Klaas-Jan Huntelaar finishes off Sandhausen with Schalke’s third goal of the night.
My belief that support of what North Americans would think of as minor league clubs is due to the fact that those clubs are independent entities that exist for their own reasons finds some support in the experience in countries that permit entry of a B team into a lower level. England doesn’t permit this and the Germans only permit entry of a B team at the fourth level on the pyramid. The Spanish league, however, admits B teams to the second level on the pyramid. The two lowest attendances in last year’s Segunda Division belonged to the two B teams playing in the division, Barcelona and Villareal. Barcelona’s A team drew 84,000 a game; the B team fewer than 3,000 people. The pointlessness of minor league teams is the best explanation I can come up with for this phenomenon, both in Europe and here.
The superiority of a club system to a franchise system doesn’t just manifest itself in terms of legitimizing following a team in the second division or lower. It allows room for a far more diverse set of tactics to be tested out. Blackpool kind of made their (recent) name with a relentless attack, producing goals at both ends of the field and refusing to change just because they happened to be facing a large club. There seems to be more room for diversity of tactics, with guys like Zdenek Zeman in Italy committed to a sort of ludicrous attacking style.
North American sport doesn’t really seem to have the same space for tactical innovators – people in hockey are still talking about Roger Nielsen, for example. Bill Belichek’s decision to go for it on fourth and five against the Colts a few years ago, despite being clearly sensible according to the math, was hugely controversial. Jonathan Wilson of the Guardian has a piece on the website today talking about why there are more goals being scored these days, something he attributes in part to the influence of a guy named Marcelo Bielsa. Hockey, to pick just one North American sport, is awfully bland tactically – there aren’t a wide array of teams trying a wide array of things.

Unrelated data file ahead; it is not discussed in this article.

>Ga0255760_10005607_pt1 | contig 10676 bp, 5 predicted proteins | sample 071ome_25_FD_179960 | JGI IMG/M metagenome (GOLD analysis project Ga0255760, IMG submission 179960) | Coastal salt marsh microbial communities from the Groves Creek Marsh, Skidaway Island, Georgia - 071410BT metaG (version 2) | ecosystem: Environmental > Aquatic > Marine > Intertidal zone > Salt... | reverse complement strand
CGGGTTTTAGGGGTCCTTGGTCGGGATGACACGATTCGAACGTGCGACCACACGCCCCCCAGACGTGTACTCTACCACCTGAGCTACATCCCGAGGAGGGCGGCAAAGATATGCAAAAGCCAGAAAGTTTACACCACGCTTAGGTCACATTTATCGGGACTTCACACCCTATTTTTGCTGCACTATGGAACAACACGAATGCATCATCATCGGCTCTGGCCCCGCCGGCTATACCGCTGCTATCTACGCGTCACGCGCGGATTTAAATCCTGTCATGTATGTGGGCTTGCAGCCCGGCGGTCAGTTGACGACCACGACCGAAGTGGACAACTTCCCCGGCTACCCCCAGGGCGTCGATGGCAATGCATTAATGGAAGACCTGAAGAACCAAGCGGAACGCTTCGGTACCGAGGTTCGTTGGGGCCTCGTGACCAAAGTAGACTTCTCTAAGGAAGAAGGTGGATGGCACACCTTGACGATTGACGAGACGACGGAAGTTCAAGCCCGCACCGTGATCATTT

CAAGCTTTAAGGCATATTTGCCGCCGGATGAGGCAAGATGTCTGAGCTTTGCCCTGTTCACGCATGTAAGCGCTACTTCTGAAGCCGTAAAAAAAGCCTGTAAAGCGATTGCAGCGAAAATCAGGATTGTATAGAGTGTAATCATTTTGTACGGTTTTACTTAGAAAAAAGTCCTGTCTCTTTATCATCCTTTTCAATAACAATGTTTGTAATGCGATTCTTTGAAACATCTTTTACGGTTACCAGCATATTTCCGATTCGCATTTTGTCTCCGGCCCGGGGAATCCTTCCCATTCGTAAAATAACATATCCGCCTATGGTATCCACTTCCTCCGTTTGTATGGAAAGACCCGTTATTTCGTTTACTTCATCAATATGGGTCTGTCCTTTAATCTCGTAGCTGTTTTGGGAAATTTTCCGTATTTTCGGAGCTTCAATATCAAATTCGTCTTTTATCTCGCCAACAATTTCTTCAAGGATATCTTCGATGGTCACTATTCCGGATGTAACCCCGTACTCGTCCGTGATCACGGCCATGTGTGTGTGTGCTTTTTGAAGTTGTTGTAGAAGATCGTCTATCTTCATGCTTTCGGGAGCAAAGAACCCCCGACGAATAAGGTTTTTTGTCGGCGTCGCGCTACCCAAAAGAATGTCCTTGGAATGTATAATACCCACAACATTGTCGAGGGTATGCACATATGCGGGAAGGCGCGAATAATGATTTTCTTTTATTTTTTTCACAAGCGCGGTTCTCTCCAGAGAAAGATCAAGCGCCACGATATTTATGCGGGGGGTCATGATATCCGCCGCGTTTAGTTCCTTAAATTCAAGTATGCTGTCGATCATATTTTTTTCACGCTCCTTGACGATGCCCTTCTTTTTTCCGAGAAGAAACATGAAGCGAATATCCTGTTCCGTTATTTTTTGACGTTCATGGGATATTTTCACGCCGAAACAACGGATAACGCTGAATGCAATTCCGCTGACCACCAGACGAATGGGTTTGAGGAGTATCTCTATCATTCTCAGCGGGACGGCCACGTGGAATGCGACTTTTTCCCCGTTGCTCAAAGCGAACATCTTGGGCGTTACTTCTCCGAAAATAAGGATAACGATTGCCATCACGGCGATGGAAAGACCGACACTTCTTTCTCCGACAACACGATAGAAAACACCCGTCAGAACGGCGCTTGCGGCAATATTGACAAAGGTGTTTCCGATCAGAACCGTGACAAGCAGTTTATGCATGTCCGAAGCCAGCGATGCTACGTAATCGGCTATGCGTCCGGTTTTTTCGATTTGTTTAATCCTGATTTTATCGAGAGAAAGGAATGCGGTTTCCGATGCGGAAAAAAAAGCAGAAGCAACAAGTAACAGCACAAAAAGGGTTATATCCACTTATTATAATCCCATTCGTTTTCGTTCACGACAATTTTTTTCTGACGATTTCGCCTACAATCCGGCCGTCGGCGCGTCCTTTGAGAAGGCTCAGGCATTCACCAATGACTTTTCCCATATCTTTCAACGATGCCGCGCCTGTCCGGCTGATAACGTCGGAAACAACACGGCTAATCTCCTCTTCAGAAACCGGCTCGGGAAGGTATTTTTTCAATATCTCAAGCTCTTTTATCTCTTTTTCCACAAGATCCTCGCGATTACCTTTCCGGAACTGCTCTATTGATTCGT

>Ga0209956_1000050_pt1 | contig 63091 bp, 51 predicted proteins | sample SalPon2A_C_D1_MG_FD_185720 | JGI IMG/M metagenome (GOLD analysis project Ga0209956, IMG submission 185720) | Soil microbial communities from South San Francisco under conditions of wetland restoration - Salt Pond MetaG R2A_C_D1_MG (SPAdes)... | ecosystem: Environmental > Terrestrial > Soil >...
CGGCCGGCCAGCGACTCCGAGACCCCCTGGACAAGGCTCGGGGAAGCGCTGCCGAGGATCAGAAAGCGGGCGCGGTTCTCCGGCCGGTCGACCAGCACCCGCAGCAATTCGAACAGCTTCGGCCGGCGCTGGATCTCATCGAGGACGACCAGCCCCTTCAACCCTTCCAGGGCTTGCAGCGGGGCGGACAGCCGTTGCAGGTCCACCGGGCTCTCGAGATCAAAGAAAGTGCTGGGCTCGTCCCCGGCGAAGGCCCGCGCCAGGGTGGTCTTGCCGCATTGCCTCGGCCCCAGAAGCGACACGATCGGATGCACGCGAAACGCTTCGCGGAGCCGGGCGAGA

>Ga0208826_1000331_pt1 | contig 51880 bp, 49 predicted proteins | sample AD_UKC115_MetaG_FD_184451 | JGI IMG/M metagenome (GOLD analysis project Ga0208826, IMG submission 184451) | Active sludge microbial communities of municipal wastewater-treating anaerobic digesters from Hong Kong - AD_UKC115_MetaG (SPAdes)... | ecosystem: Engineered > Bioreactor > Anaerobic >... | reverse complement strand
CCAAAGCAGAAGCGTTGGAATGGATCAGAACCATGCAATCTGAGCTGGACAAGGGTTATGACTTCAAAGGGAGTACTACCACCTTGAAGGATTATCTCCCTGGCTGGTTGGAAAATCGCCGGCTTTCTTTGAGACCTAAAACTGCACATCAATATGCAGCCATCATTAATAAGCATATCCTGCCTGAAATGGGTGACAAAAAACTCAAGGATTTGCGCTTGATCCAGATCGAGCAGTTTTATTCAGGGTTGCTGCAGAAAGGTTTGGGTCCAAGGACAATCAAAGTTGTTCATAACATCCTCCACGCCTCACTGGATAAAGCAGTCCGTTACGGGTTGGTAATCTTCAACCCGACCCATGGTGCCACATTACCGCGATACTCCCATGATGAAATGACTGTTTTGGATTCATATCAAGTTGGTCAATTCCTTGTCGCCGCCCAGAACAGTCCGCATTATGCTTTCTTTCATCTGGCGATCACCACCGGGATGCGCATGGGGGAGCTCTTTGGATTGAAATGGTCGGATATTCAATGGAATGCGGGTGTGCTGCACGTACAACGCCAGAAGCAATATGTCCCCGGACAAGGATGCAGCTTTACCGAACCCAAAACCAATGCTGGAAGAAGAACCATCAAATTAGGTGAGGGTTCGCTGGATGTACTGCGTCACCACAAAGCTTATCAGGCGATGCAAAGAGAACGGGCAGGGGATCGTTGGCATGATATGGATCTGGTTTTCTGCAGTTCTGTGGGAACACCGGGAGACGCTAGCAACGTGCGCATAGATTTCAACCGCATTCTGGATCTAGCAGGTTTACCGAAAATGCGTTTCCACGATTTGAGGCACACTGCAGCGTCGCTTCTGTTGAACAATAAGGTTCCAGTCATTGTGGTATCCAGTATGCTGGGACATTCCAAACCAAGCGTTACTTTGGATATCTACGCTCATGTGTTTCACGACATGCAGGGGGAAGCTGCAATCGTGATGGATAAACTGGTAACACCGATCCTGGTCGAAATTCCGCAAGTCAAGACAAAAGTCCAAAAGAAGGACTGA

Large league structures with independent teams provide more opportunities for guys who are prepared to be tactically innovative, which only serves to benefit the sport as whole. It’s easier to take tactical risks and try something if you’re running a second or third division team that needs to find an edge than if you’re working for a minor league team that exists only to service a major league club. If it works, your team gets a temporary competitive edge, until it’s adopted elsewhere and you make a name for yourself. The Oilers aren’t interested in having Todd Nelson try things and experiment with the game in Oklahoma City; they’re interested in having him turn out hockey players who will play for the Oilers. Todd Nelson’s interested in some day working in the NHL. His chances of doing that will be reduced if the Oilers fire him because he’s pursuing different things tactically. Wanting a coach to produce NHL players and a coach wanting to work in the NHL aren’t necessarily bad things but they kind of combine to reduce the chances of innovative tactical things being tried in a space in which they’re most likely to be attempted.
The club system also results in clubs playing a far more important role in the community than teams do here and to reflect the community to a much greater degree. Celtic and Barcelona are both pretty well known focal points of nationalist movements for the Irish and Catalans. A Celtic game is basically a nationalist Irish gathering and that’s with it having been toned down considerably in the past few years. (This is, of course, both good and bad. It’s undeniably interesting though.) Barcelona isn’t just a representative of the Catalan community but it has, in the past, served as a sort of focal point for opposition to Franco, which was of considerable importance to Catalans. Even today, Barca is owned by its supporters and operates as a democracy, with the board of the club being elected – democracy is a value of importance to the club in part because of the fact that it existed for 40 years or so in a Spain with no democracy.
Then there’s St. Pauli, which has a pretty cool history of its own. It’s located in the St. Pauli quarter of Hamburg, a few blocks from the Reeperbahn, Hamburg’s red light district, which is actually kind of lame. In the 1980s, St. Pauli were doing pretty poorly and soccer in general in Europe was a bit of a right wing cesspool. The British were dealing with National Front recruitment at games and, from what I’ve read, Germany had a bit of a neo-Nazi problem at games itself. St. Pauli was having terrible attendance as a result of the decline of Hamburg’s docks and a lot of left wing types started to move into empty housing in St. Pauli. They also started to come to soccer games.